++HONOUR KILLINGS AND ISLAM++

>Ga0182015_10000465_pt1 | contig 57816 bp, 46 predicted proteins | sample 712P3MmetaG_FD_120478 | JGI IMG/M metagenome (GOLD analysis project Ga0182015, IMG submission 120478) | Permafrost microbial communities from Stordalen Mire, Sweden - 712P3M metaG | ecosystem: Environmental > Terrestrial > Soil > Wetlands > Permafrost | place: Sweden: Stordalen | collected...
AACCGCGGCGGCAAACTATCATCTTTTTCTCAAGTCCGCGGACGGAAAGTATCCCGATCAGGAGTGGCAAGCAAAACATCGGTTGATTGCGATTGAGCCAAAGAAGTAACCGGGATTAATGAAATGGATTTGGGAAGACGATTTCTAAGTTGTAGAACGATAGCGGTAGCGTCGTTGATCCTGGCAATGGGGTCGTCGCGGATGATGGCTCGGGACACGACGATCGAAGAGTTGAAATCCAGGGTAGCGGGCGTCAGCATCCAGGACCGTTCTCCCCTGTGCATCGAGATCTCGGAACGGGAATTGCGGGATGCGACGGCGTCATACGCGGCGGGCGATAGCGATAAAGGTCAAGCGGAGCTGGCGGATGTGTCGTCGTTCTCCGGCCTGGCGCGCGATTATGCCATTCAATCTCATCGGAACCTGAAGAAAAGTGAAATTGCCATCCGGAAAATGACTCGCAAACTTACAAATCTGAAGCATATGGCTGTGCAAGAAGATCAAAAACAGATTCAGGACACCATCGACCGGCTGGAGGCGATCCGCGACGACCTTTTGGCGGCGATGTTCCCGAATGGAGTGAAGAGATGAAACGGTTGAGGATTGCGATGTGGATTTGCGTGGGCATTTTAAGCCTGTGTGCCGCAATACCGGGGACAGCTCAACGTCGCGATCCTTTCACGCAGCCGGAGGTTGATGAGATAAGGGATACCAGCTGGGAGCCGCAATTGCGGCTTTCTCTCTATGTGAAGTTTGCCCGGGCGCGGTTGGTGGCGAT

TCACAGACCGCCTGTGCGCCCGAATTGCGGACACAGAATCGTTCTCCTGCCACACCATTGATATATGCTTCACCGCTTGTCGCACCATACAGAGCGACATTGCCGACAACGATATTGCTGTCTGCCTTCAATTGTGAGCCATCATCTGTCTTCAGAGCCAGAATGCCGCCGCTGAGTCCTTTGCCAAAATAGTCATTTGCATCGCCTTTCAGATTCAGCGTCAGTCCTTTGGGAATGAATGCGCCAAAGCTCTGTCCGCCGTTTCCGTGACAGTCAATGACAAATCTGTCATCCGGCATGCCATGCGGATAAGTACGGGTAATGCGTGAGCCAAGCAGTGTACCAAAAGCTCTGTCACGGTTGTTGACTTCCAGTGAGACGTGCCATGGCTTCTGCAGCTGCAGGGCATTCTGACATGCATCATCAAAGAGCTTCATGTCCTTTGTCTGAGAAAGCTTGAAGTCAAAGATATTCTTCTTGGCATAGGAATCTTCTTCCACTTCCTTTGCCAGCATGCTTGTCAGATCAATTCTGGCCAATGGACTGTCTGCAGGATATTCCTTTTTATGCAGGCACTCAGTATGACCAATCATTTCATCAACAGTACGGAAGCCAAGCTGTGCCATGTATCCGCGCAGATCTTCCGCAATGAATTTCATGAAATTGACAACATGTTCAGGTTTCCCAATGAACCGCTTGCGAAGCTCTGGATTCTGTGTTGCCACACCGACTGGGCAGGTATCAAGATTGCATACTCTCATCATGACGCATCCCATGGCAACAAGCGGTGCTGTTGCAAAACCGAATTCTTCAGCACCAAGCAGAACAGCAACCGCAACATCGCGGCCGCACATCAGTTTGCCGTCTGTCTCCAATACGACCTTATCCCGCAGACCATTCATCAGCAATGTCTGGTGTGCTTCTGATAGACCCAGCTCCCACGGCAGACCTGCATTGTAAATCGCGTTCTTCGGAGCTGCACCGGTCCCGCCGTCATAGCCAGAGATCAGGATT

As an ill-luck would have it, the women are denied equality to enjoy their fundamental rights which prompted them to struggle for acquisition of these rights eluding them in Pakistan so far. However, the western nation's concept of weak status of a Muslim woman is misconceived. Islam ensured equal status of women in both family and society, as is enunciated by the teachings of Holy Book i.e. The Quran.^26^ The teachings of Islam prohibit ill-attitude towards women in all spheres of life. For instance, the practice of killing female infants in pre-Islamic era was strictly forbidden by Islam (Quraan 81:8-9).^27^ The Divine commands in the Quran even condemn those who show overt or covert displeasure on the birth of a female child (Quraan 16:58- 59).^28^ During the time of Prophet Muhammad (PBUH), the women were engaged in occupations of agriculture, animal farming, sewing clothes as home industry, and trade etc. Islam also holds man and woman equal for administering punishment against a crime. They have same rights to have life partners of their choice and no marriage contract is valid without free consent of man or woman as the case may be. When a girl came to Prophet Muhammad (PBUH) with a complaint that she was forced by her father for marriage with a man, he gave the verdict to either accept or reject the contract of marriage by her free and full consent. The girl replied that "actually I had already accepted the marriage but wanted to let my parents know that they had no right to impose a husband on me".^29^ The concept of marriage in Islam introduces harmony and cordial relation between the spouses which is not possible if their free consent of marriage is not considered; leading to the irresistible conclusion that forceful marriage is not valid in Islam.^30^ Alongside the mandatory free will of woman for marriage, the woman also has right to terminate the marriage at their will by seeking "Khula"^31^ . There is no public or private division on'the basis of gender for independent economic or political activities inasmuch as Omar, the second caliph, appointed a female for surveillance of market prices.^32^ The religion of Islam lays thrust on good treatment towards women. The words of Prophet Muhammad (PBUH) that "fear God and respect woman" and "the best among you is the one who has best attitude to the women"^33^ depict the true picture of Islam that a woman is not to be treated as a commodity. Islam gives her the right to enjoy life by choosing a life partner and profession of her free choice and women are not confined to household chores rather they can actively participate in political, economic and professional affairs without any patriarchal intervention by males. As a matter of fact, the pre- Islamic practice of patriarchal control was rather significantly curbed but unfortunately such pre-Islamic customs contradicting with Quranic version of equal moral and social relationship of mutual respect have gained ground in an Islamic society like Pakistan. It is also not in conformity with Divine commandment for "affectionate behaviour for dwelling the couple in tranquillity" (Quran 30:21). The Prophet Muhammad (PBUH) stated that "whosoever has a daughter and does not bury her alive, does not insult her, does not favour his son over her, Allah will enter him into Paradise".^34^ The Quranic version expounds the relationship of spouses to be imbued with affection, intimacy and love. Islam, as a religion, is abhorrent to violence, killing or hierarchical patriarchal relationship. Actually, such tribes although accepted Islam but preserved their traditional patriarchal control by misinterpreting some versus and labelled it as Islam.^35^ The concept of superiority of male over female is alien to Islam. The feminists assert that revolutionary concept of Islam introducing and fortifying basic rights of women like owning and Inheriting property, participating in politics and marriages of their choice; actually eradicated self serving culture of male dominated society.^36^